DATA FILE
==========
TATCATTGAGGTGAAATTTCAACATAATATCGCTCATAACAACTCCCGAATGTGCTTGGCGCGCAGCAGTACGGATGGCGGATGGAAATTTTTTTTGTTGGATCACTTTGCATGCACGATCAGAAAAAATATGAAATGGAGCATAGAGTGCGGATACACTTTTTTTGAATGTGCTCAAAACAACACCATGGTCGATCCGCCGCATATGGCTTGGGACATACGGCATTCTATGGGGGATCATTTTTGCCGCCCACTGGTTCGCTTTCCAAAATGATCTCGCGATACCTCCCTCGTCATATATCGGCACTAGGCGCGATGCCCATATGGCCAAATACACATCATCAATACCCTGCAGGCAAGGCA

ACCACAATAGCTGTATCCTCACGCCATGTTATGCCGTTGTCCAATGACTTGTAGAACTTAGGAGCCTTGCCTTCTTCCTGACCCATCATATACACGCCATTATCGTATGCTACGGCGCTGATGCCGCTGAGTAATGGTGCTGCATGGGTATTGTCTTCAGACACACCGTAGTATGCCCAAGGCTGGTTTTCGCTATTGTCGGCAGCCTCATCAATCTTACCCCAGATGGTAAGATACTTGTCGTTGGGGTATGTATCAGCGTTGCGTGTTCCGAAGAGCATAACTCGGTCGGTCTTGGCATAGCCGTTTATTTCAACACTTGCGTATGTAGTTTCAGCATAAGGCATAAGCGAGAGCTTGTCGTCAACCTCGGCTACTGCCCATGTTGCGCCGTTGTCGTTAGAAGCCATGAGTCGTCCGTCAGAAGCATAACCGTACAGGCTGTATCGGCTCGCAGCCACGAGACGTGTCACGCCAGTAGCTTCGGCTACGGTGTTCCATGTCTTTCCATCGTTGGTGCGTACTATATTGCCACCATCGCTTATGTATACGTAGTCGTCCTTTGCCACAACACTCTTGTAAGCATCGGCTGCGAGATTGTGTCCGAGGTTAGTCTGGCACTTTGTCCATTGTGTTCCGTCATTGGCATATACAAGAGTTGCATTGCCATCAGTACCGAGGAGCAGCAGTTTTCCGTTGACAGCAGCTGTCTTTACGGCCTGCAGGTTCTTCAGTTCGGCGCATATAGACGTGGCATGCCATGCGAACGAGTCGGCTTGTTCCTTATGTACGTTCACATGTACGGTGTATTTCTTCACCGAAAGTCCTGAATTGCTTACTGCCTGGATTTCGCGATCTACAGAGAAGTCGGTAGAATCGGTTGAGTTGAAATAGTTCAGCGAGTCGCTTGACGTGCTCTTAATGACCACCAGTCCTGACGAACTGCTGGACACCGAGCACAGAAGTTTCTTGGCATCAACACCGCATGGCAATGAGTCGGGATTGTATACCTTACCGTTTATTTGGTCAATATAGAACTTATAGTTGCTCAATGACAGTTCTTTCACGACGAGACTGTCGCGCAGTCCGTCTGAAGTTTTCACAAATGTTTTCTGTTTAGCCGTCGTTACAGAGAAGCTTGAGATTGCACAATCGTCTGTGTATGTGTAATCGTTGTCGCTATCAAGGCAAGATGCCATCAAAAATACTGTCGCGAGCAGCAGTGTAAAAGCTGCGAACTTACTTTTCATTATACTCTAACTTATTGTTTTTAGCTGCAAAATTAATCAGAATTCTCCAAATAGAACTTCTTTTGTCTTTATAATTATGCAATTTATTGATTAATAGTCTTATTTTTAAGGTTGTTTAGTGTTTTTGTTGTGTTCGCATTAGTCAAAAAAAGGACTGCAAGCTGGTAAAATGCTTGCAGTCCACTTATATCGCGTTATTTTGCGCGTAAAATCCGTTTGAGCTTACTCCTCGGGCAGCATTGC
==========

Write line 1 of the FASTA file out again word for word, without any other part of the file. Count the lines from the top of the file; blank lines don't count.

TATCATTGAGGTGAAATTTCAACATAATATCGCTCATAACAACTCCCGAATGTGCTTGGCGCGCAGCAGTACGGATGGCGGATGGAAATTTTTTTTGTTGGATCACTTTGCATGCACGATCAGAAAAAATATGAAATGGAGCATAGAGTGCGGATACACTTTTTTTGAATGTGCTCAAAACAACACCATGGTCGATCCGCCGCATATGGCTTGGGACATACGGCATTCTATGGGGGATCATTTTTGCCGCCCACTGGTTCGCTTTCCAAAATGATCTCGCGATACCTCCCTCGTCATATATCGGCACTAGGCGCGATGCCCATATGGCCAAATACACATCATCAATACCCTGCAGGCAAGGCA